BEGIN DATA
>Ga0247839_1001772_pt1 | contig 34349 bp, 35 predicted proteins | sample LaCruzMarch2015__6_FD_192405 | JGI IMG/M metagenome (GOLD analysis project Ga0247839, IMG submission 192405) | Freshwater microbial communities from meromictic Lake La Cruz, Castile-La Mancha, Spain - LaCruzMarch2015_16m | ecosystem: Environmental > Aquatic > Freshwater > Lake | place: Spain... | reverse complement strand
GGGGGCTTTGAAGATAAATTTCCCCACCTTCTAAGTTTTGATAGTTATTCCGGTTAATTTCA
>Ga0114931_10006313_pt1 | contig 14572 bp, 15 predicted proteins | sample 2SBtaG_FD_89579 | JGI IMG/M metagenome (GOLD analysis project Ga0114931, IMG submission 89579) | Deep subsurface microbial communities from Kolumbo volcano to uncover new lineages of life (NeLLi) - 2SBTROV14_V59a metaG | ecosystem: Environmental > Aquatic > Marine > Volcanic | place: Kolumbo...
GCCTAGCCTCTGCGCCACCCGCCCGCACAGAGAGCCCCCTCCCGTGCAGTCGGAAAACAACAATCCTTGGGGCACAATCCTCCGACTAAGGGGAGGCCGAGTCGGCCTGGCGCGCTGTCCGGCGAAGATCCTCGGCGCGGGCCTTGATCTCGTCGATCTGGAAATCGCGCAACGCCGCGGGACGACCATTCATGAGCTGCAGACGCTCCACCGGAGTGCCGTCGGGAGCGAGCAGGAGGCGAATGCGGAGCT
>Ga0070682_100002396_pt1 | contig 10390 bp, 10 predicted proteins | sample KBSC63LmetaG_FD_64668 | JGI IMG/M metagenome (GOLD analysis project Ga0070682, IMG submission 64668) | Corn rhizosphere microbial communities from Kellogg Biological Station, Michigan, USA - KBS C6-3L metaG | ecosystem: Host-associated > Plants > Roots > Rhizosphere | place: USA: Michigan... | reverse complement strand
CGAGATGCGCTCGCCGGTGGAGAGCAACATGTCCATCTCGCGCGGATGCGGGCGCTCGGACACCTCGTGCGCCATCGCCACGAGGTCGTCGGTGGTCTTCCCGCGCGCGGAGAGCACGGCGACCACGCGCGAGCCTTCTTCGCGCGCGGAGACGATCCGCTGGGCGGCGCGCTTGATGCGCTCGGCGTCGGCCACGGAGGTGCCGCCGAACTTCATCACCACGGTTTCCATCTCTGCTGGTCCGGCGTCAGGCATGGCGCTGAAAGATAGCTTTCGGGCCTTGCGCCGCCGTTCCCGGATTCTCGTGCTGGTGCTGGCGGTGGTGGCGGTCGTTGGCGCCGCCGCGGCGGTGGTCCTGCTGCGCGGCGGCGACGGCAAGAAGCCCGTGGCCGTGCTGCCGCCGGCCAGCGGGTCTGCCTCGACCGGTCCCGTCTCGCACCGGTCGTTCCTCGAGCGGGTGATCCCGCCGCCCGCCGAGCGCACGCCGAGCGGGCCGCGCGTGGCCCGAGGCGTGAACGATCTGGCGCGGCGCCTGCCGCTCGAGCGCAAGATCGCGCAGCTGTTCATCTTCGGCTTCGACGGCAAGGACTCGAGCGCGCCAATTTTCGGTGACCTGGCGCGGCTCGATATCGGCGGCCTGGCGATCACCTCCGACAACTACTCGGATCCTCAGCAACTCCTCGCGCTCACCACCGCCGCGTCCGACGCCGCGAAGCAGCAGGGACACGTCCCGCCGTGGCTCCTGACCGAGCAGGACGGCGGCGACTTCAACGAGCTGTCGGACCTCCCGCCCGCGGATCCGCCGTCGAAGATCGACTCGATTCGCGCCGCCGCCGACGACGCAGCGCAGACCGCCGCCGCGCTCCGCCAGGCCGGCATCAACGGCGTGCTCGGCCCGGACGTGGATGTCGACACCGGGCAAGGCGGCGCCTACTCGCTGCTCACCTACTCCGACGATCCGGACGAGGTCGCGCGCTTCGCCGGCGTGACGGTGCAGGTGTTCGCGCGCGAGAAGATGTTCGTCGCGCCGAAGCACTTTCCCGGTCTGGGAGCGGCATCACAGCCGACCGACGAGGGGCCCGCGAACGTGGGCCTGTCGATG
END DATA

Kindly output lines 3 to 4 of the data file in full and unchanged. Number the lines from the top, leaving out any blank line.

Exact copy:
>Ga0114931_10006313_pt1 | contig 14572 bp, 15 predicted proteins | sample 2SBtaG_FD_89579 | JGI IMG/M metagenome (GOLD analysis project Ga0114931, IMG submission 89579) | Deep subsurface microbial communities from Kolumbo volcano to uncover new lineages of life (NeLLi) - 2SBTROV14_V59a metaG | ecosystem: Environmental > Aquatic > Marine > Volcanic | place: Kolumbo...
GCCTAGCCTCTGCGCCACCCGCCCGCACAGAGAGCCCCCTCCCGTGCAGTCGGAAAACAACAATCCTTGGGGCACAATCCTCCGACTAAGGGGAGGCCGAGTCGGCCTGGCGCGCTGTCCGGCGAAGATCCTCGGCGCGGGCCTTGATCTCGTCGATCTGGAAATCGCGCAACGCCGCGGGACGACCATTCATGAGCTGCAGACGCTCCACCGGAGTGCCGTCGGGAGCGAGCAGGAGGCGAATGCGGAGCT